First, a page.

Studio 804 completes gabled Kansas home with Accessory Dwelling Unit (ADU)

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Students in the design-build program at the University of Kansas have created a unique primary home and accessory dwelling unit (ADU) inspired by farmstead vernacular architecture. Located in Lawrence, Kansas, the house, named 722 Ash Street, was designed and built by the students as part of the Studio 804 program, which focuses on sustainable and affordable building solutions. The project was a speculative venture and the completed house was sold upon its completion.

722 Ash Street sits in a transitional area in North Lawrence, where urban conditions meet agricultural fields. The region’s farmstead vernacular influenced the design of the project, which includes a series of gabled volumes positioned at varying angles, giving the home a dynamic appearance. The main residence occupies two front volumes and has one story, covering a total area of 1,442 square feet. The ADU, located in the rear volume, measures 516 square feet and has a ground level and a loft space.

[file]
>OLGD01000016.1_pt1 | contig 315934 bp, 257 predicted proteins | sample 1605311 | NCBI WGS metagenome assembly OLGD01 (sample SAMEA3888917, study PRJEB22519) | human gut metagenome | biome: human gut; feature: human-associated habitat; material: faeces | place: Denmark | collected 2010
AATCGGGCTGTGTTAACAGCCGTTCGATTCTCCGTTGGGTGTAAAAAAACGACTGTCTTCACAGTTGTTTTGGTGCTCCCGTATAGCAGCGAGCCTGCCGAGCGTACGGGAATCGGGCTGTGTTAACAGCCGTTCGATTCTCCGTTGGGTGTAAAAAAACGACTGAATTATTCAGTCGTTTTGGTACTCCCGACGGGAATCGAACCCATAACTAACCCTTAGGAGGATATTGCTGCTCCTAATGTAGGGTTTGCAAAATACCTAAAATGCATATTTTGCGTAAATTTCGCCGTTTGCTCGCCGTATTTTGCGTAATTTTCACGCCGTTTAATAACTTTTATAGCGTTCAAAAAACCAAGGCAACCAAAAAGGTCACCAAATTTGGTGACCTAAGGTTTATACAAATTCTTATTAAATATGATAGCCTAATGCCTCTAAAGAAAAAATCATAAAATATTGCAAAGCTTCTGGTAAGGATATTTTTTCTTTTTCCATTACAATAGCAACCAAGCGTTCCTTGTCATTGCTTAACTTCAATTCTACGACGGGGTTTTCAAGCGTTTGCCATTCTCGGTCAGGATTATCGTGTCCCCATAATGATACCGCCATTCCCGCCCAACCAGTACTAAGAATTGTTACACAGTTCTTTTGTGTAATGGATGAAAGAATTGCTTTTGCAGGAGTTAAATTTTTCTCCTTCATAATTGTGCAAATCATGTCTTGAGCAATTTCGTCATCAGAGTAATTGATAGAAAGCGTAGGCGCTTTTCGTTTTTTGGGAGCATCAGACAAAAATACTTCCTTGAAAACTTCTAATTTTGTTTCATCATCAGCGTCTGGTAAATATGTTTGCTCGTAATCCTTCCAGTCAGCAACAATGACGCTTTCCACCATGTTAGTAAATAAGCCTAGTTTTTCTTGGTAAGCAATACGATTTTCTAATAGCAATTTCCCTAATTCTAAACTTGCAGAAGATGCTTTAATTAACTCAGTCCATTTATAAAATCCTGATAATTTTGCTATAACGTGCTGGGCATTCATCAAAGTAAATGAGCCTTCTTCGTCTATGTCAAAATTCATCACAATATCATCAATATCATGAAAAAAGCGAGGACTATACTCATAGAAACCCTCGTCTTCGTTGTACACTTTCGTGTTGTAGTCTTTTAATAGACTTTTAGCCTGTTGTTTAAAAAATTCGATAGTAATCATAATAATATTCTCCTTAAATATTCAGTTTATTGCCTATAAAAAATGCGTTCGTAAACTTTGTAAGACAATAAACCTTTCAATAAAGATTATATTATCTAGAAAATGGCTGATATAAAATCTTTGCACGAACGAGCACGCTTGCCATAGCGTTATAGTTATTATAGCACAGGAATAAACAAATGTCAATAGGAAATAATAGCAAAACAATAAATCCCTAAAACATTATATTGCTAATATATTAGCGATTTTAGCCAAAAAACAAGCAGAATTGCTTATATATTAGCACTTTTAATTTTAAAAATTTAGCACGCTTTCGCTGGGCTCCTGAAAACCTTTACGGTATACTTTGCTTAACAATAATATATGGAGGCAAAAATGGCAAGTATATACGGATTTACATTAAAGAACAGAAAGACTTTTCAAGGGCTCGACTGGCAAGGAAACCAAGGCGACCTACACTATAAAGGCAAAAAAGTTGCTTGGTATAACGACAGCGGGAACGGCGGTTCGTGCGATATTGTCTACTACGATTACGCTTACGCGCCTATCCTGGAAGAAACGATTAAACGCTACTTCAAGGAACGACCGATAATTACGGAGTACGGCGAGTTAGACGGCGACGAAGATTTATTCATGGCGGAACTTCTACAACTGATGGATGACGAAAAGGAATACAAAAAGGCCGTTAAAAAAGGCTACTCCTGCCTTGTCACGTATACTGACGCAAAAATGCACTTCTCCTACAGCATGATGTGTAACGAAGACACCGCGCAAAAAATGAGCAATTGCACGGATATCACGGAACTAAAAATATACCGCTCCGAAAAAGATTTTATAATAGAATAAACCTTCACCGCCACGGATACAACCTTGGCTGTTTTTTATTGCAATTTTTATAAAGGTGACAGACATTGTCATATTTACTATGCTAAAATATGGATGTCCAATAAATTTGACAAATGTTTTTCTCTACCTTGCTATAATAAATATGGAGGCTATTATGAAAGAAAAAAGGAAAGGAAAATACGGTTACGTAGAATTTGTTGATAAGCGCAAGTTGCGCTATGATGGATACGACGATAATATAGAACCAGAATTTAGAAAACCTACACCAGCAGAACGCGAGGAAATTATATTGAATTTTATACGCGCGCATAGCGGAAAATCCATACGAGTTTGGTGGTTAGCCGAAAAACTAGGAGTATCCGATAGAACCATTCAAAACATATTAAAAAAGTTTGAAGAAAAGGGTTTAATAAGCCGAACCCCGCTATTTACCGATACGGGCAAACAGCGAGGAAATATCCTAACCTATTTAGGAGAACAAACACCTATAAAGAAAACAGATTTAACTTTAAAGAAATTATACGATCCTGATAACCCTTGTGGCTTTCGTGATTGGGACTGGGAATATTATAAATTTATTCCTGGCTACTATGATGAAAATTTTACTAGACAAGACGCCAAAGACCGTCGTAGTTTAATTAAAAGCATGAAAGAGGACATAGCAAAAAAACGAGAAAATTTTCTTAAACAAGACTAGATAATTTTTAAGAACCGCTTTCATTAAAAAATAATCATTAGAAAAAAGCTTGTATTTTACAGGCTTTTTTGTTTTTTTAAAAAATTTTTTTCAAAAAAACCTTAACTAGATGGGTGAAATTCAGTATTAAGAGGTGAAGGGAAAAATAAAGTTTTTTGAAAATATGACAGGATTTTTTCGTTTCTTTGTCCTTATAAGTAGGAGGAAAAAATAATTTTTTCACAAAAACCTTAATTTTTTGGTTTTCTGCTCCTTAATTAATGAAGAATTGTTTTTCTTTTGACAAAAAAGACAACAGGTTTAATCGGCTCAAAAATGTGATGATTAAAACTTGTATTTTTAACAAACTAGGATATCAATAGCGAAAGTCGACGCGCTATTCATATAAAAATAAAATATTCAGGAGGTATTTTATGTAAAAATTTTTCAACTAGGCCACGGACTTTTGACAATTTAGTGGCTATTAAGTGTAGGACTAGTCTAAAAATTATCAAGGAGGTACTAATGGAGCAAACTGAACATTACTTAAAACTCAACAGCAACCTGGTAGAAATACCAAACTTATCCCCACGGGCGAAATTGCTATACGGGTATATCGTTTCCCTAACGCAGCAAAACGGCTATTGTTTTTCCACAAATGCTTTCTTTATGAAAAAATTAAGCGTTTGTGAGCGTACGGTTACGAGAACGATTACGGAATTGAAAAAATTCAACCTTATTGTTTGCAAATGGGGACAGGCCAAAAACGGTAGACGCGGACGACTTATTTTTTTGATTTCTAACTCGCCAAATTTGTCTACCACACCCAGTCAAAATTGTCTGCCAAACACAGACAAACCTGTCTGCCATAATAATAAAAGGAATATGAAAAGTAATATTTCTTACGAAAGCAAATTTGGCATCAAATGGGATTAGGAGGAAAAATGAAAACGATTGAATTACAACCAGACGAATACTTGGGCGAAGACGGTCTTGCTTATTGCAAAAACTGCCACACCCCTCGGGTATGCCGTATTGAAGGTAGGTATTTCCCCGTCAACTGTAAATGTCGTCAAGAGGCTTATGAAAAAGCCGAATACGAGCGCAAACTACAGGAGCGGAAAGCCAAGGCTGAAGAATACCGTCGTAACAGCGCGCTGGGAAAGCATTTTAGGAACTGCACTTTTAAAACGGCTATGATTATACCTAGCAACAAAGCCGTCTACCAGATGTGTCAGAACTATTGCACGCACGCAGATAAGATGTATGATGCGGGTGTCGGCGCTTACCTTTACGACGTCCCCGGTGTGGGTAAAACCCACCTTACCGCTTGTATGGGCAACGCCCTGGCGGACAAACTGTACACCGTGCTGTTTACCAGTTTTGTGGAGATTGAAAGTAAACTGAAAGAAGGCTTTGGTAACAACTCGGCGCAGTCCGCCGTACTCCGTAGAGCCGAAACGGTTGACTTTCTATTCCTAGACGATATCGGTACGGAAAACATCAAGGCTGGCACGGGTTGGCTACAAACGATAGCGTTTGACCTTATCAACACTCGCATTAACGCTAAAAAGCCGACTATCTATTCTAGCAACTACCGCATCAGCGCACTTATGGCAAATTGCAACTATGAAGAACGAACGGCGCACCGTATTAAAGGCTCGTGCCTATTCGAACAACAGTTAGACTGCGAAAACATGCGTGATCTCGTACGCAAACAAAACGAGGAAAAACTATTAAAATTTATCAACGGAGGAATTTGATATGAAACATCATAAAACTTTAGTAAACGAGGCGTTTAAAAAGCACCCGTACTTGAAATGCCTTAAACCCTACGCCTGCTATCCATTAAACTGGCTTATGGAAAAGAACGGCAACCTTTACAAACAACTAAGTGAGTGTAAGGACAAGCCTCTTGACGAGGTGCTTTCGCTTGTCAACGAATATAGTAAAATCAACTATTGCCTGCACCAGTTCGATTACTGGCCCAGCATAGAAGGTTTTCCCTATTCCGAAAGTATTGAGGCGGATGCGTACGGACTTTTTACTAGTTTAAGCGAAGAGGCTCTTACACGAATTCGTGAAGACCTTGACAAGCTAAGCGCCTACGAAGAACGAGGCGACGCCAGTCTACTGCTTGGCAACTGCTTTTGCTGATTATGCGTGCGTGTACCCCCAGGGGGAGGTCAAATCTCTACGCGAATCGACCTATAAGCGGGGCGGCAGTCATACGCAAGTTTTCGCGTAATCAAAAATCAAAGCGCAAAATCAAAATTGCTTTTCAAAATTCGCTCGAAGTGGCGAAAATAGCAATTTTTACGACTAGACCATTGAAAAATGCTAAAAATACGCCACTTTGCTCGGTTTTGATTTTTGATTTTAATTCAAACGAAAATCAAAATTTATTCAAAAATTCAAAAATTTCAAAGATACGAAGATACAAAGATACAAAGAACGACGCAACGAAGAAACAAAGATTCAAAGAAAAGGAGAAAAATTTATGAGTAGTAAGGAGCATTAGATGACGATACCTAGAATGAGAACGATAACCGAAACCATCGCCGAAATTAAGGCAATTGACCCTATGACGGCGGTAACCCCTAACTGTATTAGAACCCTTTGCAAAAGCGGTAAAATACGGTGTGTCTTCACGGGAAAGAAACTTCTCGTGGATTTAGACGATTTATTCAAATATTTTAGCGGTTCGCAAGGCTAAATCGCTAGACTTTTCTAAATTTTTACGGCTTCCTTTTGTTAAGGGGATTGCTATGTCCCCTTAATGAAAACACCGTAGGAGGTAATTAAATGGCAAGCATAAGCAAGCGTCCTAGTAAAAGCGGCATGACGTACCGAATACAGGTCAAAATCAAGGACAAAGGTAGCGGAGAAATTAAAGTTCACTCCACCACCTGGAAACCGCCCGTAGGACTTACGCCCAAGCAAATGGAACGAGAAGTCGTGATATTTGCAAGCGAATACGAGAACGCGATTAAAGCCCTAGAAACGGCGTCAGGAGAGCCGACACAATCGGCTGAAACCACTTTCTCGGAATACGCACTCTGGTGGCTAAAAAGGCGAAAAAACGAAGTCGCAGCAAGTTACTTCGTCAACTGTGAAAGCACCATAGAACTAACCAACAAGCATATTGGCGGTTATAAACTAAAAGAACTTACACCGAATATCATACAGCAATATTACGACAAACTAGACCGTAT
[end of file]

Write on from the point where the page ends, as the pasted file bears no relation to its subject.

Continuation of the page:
Key features of the home include timber frames, continuous siding made of phenolic resin cladding, and a shed-like volume connecting the main residence and the ADU. The interiors feature polished concrete flooring, painted drywall, and IKEA cabinetry with Richilite countertops and fronts. The main residence consists of a kitchen, a living room with a high ceiling, two bedrooms, and a bathroom. The ADU offers flexible rooms that can function as guest quarters or rental spaces, generating additional income for the homeowner.

Sustainability was a priority for the project, and it earned LEED Platinum certification from the US Green Building Council. The house boasts a highly insulated building envelope and a 4.9-kw rooftop solar array, among other eco-friendly features. The use of technology and thoughtful design reduces the home’s environmental impact and ensures low-energy usage and costs for the owners.

Studio 804, the design-build program responsible for the project, has completed 29 projects in Kansas since its establishment in 1995. Other notable projects by Studio 804 include a Passivhaus-certified home clad in yellow cedar and a house constructed from salvaged materials, such as reclaimed metal and wood from railroad trestles.

Photography for the project has been provided by Corey Gaffer Photography.

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